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Art

Feminism and the Arts

The acceptance of woman as object of the desiring male gaze in the visual arts is so universal that for a woman to question or draw attention to this fact is to invite derision, to reveal herself as one who does not understand the sophisticated strategies of high culture and takes art “too literally,” and is therefore unable to respond to aesthetic discourses. This is of course maintained within a world – a cultural and academic world – which is dominated by male power and, often unconscious, patriarchal attitudes. In Utopia – that is to say, in a world in which the power structure was such that both men and women equally could be represented clothed or unclothed in a variety of poses and positions without any subconscious implications of dominance or submission – in a world of total and, so to speak, unconscious equality, the female nude would not be problematic. In our world, it is.
~Linda Nochlin, Art Critic and Historian

By Dorothy R. Santos

Dorothy R. Santos (b. 1978) is a Filipina American writer, artist, and educator whose academic and research interests include feminist media histories, critical medical anthropology, race and technology. Born and raised in San Francisco, California, she holds Bachelor’s degrees in Philosophy and Psychology from the University of San Francisco and received her Master’s degree in Visual and Critical Studies at the California College of the Arts. She is a Ph.D. student in Film and Digital Media at the University of California, Santa Cruz as a Eugene V. Cota-Robles fellow. Her work as been exhibited at Ars Electronica, Fort Mason Center for Arts & Culture, Yerba Buena Center for the Arts, and the GLBT Historical Society.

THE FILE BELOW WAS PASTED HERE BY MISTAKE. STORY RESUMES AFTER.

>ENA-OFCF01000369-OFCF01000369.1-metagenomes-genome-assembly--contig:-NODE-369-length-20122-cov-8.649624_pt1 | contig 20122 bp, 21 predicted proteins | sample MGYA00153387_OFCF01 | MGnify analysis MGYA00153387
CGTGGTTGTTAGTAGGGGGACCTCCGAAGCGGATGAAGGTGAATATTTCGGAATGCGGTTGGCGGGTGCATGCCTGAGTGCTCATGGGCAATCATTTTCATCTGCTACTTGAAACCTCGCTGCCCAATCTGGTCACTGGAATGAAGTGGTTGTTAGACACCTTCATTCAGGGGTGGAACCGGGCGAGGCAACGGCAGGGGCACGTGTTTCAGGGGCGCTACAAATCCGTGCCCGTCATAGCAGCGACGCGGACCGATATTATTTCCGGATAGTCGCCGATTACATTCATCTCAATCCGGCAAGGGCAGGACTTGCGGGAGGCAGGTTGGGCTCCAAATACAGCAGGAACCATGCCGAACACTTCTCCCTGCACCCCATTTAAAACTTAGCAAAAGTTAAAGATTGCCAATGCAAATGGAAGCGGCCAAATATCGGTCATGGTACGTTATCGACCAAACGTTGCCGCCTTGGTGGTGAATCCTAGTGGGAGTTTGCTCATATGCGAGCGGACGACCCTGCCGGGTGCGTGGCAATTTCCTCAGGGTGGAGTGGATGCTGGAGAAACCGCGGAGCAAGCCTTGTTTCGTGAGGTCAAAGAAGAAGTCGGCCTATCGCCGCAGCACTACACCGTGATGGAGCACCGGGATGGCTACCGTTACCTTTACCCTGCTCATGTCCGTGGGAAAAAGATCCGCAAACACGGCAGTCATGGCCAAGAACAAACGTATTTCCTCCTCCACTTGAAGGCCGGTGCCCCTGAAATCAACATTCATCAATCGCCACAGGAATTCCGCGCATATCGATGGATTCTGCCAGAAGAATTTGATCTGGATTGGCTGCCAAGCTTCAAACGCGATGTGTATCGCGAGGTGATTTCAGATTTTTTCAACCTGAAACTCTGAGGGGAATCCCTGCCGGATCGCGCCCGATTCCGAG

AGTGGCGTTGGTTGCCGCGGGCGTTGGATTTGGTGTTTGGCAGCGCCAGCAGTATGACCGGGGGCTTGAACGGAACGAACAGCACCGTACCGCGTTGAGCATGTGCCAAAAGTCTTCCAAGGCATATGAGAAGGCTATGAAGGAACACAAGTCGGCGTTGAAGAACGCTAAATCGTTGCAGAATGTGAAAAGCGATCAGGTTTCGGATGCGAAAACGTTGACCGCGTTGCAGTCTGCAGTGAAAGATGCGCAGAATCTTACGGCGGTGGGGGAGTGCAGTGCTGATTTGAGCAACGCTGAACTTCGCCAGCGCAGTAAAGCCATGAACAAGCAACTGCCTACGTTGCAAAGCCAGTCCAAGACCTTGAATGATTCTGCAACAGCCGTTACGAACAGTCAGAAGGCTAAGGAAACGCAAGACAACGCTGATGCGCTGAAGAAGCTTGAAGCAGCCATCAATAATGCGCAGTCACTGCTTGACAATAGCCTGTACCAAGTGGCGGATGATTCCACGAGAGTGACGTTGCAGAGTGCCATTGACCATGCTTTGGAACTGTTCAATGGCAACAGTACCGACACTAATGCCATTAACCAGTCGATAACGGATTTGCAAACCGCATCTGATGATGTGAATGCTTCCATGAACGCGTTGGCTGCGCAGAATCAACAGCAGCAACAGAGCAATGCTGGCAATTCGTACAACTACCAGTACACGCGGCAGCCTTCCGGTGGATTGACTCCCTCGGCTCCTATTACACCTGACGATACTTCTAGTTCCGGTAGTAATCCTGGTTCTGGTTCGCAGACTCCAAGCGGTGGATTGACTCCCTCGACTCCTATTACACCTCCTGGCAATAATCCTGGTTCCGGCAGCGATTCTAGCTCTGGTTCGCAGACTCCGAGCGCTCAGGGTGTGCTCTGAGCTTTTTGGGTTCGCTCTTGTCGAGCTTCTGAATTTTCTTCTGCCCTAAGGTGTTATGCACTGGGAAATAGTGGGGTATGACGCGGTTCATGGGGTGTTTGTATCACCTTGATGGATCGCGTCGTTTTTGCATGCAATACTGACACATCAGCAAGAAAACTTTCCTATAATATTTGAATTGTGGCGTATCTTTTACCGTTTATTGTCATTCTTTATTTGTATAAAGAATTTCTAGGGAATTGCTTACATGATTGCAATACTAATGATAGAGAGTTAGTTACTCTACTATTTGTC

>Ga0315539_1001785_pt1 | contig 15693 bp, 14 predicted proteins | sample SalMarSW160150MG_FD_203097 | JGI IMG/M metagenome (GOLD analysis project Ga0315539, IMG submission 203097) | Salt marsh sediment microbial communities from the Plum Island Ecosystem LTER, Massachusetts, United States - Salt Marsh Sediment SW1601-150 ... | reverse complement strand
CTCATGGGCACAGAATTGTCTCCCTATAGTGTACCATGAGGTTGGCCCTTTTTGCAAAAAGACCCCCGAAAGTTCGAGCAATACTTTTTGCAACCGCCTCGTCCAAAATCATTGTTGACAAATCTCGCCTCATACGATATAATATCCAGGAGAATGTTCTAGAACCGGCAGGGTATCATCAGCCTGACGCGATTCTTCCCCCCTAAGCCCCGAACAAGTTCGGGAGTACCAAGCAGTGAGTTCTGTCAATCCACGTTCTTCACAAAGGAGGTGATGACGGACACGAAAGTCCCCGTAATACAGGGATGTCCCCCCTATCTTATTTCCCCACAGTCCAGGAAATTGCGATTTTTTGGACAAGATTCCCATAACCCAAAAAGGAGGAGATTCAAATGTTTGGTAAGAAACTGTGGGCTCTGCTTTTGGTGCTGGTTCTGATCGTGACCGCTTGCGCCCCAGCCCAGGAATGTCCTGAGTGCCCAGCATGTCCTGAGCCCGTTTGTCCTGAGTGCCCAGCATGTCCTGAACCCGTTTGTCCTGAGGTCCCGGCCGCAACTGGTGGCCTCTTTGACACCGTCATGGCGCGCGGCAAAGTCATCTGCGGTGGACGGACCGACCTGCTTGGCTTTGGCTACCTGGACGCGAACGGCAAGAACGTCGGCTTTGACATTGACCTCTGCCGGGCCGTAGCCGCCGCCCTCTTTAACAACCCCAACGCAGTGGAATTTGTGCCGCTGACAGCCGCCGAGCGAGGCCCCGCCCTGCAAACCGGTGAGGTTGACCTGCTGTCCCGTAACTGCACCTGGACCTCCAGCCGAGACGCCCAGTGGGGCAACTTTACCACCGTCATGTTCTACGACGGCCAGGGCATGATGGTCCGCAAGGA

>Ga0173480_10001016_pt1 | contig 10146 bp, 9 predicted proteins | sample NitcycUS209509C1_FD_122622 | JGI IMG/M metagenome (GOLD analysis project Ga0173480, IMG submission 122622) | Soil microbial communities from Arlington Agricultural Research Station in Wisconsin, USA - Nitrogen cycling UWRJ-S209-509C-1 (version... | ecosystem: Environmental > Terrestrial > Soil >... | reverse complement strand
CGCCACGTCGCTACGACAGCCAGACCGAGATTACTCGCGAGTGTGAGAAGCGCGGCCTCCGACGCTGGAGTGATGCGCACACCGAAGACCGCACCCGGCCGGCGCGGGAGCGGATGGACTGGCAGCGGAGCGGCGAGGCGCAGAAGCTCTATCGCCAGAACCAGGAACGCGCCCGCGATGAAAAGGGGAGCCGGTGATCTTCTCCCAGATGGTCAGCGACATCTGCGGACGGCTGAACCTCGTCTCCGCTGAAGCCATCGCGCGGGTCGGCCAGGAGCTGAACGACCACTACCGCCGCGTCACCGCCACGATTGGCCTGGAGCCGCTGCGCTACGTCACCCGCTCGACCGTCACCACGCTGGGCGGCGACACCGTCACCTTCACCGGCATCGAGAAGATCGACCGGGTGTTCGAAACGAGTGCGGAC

Her writing appears in art21, Rhizome, Hyperallergic, Ars Technica, Vice Motherboard, and SF MOMA’s Open Space. Her essay “Materiality to Machines: Manufacturing the Organic and Hypotheses for Future Imaginings,” was published in The Routledge Companion to Biology in Art and Architecture. She is a co-founder of REFRESH, a politically-engaged art and curatorial collective and serves as the program manager for the Processing Foundation.

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